Retro Old Fashioned Christmas Dress ModCloth

ModCloth Monday: Get Yer Nog On

What dress will you spill rum and eggnog on this year? It’s never too soon to decide, especially if we’re talking about shopping on ye olde internets. What would take Santa-upon-Sleigh approximately .0003 seconds to deliver will most likely take four weeks when using the “mere mortal” postal system.

Here are a few pretty picks that could help you get kissed with NO MISTLETOE REQUIRED – imagine that!

1. Picture Perfection Dress

2. Going Glam Dress

3. Shimmer in the Candlelight Dress

Jane Richmond Oatmeal Pullover Sweater Pattern Easy beginner knitting

Knitted: Oatmeal Pullover

Ummm… your oatmeal turns out charcoal grey, too, right?

The knitting adventure continues! This time I’ve made the Oatmeal Pullover by Jane Richmond. Actually I made it a few months ago but I’ve just gotten around to taking some snaps. I have the good fortune of being able to say that the talented Ms. Jane is in my very own knitting group, which is neat-o.

Jane Richmond Oatmeal Pullover Knitting pattern sweater

Because the yarn it calls for (Lion Brand Wool-Ease Chunky) is very fat, this is a good pattern for losing your sweater virginity. It knits ultra fast, so if your first sweater does end up at the Sally Ann (mine did, and it’s probably still there unless someone dressed as a bag lady for Halloween and scooped it up) you won’t have invested an ungodly number of hours and tears in it.

Jane Richmond Oatmeal Pullover Knitting pattern sweater

To summarize: the Oatmeal Pullover is great, modern sweater and is beginner-friendly.

Also, I might have hit on my photographer. So unprofessional!

Oatmeal Pullover Jane Richmond  Knitting Pattern Sweater


100 Miles on Foot: The South Downs Way


I became addicted to long distance walking when I lived in the UK in 2007. The simple paths carved through farmers’ fields and ancient forests have been used by locals for millennia, and they provided a tranquil escape from my worries. Out there, amidst the sheep and kissing gates, I could feel both safe and adventurous (no bears there, you see). And perhaps it sounds silly, but whenever I set out on a long walk through the English countryside, I perceived that I transformed into my true self.

So, naturally, ever since I learned about the South Downs Way, a 100-mile (160 km) trail that stretches from Winchester to Eastbourne across miles and miles of rolling hills, it’s been a bucket list item.

Life’s been throwing me some curve balls lately (as it does), and to refresh my state of mind I decided I needed to do something epic last summer. At first, I toyed with the idea of walking the Camino in Spain, but quickly assessed that the Camino would take about a month. So after a reality check, I chose to complete the South Downs Way  with my good friend Sarah instead.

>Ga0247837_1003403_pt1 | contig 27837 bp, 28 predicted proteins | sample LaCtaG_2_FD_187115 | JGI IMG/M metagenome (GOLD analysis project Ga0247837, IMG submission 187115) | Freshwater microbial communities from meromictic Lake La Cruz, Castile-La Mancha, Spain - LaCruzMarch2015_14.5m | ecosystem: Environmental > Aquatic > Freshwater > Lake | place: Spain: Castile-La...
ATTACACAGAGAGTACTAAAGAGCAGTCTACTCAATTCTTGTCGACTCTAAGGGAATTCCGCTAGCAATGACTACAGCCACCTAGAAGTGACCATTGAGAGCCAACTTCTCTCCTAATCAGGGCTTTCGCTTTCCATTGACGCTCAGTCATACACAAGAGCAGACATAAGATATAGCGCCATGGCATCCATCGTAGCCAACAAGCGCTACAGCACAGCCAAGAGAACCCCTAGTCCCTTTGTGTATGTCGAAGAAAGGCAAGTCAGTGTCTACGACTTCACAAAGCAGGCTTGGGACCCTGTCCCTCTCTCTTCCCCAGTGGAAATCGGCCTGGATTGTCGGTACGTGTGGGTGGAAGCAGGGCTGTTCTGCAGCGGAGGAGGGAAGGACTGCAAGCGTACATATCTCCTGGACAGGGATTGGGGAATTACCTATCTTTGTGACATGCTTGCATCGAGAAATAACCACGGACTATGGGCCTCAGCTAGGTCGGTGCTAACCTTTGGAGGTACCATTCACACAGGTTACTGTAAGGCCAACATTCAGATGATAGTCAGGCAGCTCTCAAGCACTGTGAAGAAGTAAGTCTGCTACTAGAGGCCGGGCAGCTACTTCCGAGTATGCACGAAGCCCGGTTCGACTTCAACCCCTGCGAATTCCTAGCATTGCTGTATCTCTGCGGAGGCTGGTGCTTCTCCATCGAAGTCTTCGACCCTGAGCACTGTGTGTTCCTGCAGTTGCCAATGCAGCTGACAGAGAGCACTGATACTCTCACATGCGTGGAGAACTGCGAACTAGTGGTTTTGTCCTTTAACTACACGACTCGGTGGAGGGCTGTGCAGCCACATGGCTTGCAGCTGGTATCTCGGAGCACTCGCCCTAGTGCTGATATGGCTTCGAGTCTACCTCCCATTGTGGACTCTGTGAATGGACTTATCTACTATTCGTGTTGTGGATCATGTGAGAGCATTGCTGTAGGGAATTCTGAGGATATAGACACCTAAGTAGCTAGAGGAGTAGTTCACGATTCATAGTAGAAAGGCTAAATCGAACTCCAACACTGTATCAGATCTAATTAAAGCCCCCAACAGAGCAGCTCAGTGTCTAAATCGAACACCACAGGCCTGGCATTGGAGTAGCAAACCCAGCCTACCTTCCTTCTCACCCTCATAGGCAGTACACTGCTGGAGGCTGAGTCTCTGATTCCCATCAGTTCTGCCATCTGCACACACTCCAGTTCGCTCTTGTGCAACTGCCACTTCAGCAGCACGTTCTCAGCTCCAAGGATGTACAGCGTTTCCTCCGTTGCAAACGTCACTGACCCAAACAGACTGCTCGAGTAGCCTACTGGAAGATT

It was wonderful, painful, invigorating and impossible all at once. I nursed the worst blisters of my life. At times, I felt I couldn’t take another step and then continued to walk for another four hours. I was reduced to an animal with only basic needs: water, food, shelter and getting from A to B.

Here are a few of the key points:

  • We carried everything on our backs and stayed overnight at B&B’s. Stops included Winchester, Exton, Burriton, Cocking, Amberley, Steyning, Lewes and Alfriston.
  • We ate packed lunches and dined in pubs – my food budget was £30 a day.
  • There was little to no time for shopping, so demanding were the miles.
  • The longest day was 17 miles and it was harder than I ever imagined.
  • I wore proper hiking boots and murdered my feet; Sarah wore runners and was fine!
  • We visited a Vintage Fair in Firle and we were the least vintage-y people in attendance but it was great.
  • Amberley might be the prettiest village in the whole world.
  • We had eight full days of walking, but we wedged in two rest days (thank GAWD), bringing the total amount of time on the South Downs Way to 10 days.

Was I glad to hobble across the finish line? Hell yes. But just as soon as the walk was over, I missed the walk.

In fact, I still miss the walk. What’s next? Now that I’ve got my boots broken in I’m ready to go!

South Downs Way Reb Stevenson England East Sussex UK